Flickering Lights Movie Review
Flickering Lights boasts an impressive cast from a broad range of Danish films and television (Mifune, The Celebration, Pusher, The Kingdom), which is put to good use by Jensen's witty script and slow but deliberate direction. Torkild (Søren Pilmark) is the head of a small time gang, pulling small jobs for a gangster known only as the Eskimo. After his 40th birthday and a botched heist involving 4 million krones, Torkild and his gang are forced to hide out in an abandoned inn in the middle of nowhere. The gang has to wait only until Peter (Ulrich Thomsen), who was shot, is well enough to travel, so they can continue on to Barcelona. But after meeting some of the locals and finding moments of peace in this secluded hideaway, Torkild conveniences the rest of the gang that staying put may be the future for which they are all looking. The gang uses the money to buy the inn and renovate it, making it into quaint family restaurant that people drive for miles to visit, not because of the food (the boys apparently never learn to cook), but for the atmosphere.
But before the quaint country restaurant lifestyle sets in, they have to confront the past in more ways than one. First, Eskimo still has his ear to ground, looking for the boys and the 4 million they owe him. Second, and more importantly, the gang seems to all have traumatic childhood memories of their fathers' cruelty and abuse, which seem to be the basis for their adult neuroses. Torkild was never given a private room and forced to sleep with his parents, causing a constant need for "a place of his own." Peter has an addictive personality because after being caught smoking, his father locked him in a closet and forced him to smoke 50 cigars before letting him out. Stefan (Nikolaj Lie Kaas) was systematically derided by his father at the diner table, causing him to become an obsessive eater. Arne's (Mads Mikkelsen) dad abused him and made excessive demands of his masculinity, forcing him into a life of gun loving and killing. But despite the Freudian psychoanalytic explanations for their lives, the film's characters are not one-dimensional or false. In fact, they make the film more than your average gangsters on the run story. They are palpable and real, making their somewhat trite flashback easier to accept.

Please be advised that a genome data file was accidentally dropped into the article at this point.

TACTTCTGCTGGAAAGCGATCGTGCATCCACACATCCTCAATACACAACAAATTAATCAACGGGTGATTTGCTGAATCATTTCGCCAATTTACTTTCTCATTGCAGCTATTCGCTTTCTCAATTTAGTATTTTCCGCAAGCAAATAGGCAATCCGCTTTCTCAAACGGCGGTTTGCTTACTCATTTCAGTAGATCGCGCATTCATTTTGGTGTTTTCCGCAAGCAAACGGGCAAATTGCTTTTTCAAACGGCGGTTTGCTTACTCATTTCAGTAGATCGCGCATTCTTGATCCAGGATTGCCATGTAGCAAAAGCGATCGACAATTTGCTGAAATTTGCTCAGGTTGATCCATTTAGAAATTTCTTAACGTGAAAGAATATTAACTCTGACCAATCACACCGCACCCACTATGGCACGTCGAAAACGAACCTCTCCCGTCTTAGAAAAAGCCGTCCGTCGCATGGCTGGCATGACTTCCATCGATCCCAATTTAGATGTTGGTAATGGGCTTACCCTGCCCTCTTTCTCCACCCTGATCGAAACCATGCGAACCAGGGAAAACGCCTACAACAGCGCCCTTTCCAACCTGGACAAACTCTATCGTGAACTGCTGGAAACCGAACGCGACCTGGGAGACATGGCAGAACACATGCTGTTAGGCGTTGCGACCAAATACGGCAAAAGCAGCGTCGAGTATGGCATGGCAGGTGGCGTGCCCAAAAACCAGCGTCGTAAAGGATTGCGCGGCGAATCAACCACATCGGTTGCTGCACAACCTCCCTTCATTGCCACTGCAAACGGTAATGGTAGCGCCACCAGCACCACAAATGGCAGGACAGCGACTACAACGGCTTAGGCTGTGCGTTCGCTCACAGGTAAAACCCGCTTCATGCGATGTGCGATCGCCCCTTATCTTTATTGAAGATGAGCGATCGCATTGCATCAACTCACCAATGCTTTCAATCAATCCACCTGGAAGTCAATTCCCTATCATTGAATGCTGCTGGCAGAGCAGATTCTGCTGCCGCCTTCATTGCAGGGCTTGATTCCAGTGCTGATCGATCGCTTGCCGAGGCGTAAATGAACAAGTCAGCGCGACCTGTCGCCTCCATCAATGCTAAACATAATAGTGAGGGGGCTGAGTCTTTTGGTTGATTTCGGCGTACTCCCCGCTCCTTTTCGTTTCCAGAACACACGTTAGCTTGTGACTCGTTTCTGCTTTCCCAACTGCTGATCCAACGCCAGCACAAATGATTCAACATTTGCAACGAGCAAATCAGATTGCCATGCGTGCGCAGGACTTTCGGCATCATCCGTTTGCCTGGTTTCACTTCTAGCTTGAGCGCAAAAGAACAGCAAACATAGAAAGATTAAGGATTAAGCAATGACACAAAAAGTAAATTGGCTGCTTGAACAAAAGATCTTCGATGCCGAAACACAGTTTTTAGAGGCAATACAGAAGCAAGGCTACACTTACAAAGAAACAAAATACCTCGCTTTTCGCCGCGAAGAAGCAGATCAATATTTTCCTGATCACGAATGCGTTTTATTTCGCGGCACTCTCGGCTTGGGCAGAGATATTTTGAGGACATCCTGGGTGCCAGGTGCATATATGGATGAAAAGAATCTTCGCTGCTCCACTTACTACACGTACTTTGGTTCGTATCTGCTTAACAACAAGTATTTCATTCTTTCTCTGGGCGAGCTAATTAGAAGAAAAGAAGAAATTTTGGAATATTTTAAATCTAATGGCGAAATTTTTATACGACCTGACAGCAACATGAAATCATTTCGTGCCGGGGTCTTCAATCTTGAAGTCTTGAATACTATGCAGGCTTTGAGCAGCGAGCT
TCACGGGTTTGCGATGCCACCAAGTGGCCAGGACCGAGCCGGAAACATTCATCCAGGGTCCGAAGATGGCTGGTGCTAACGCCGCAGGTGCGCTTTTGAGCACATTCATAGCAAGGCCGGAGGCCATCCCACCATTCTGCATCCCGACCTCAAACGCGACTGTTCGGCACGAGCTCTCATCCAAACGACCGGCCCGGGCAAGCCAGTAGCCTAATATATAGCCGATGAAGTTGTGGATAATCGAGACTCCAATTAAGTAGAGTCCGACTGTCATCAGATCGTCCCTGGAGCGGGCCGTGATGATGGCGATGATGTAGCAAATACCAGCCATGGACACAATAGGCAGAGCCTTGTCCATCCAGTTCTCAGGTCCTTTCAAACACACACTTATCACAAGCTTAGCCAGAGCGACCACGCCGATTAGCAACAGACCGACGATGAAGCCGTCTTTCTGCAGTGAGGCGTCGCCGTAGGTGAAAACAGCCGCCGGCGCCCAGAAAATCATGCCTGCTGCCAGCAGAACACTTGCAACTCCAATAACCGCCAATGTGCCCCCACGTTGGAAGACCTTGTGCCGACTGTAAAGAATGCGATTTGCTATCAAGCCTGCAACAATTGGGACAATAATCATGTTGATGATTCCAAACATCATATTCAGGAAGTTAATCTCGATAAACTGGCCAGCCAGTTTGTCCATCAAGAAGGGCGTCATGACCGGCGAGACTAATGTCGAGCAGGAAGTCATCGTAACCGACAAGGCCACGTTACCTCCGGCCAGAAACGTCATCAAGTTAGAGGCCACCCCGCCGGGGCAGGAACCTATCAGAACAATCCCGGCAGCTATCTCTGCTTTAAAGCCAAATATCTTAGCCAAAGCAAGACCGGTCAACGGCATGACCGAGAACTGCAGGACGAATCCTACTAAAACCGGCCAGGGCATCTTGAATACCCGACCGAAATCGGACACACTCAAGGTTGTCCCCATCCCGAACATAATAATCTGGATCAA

But it is the writing which deserves the most credit. The script is full of witty dialogue and simple yet complex situations. The title of the film, which is also what the gang names the restaurant, comes from an Emily Dickinson poem called "Flickering Lanterns." But the torn up copy of the book from which they read is missing the "E" in Emily and so throughout they refer to her as "Mily Dickinson." The gang also tries to elevate their cultural capital with a Danish mini-series, Rich Man, Poor Man, which they watch incessantly, along with Hans Christian Anderson stories. It's the little things that make this story so appealing and comic and for that the film deserves to be seen.
Aka Blinkende lygter .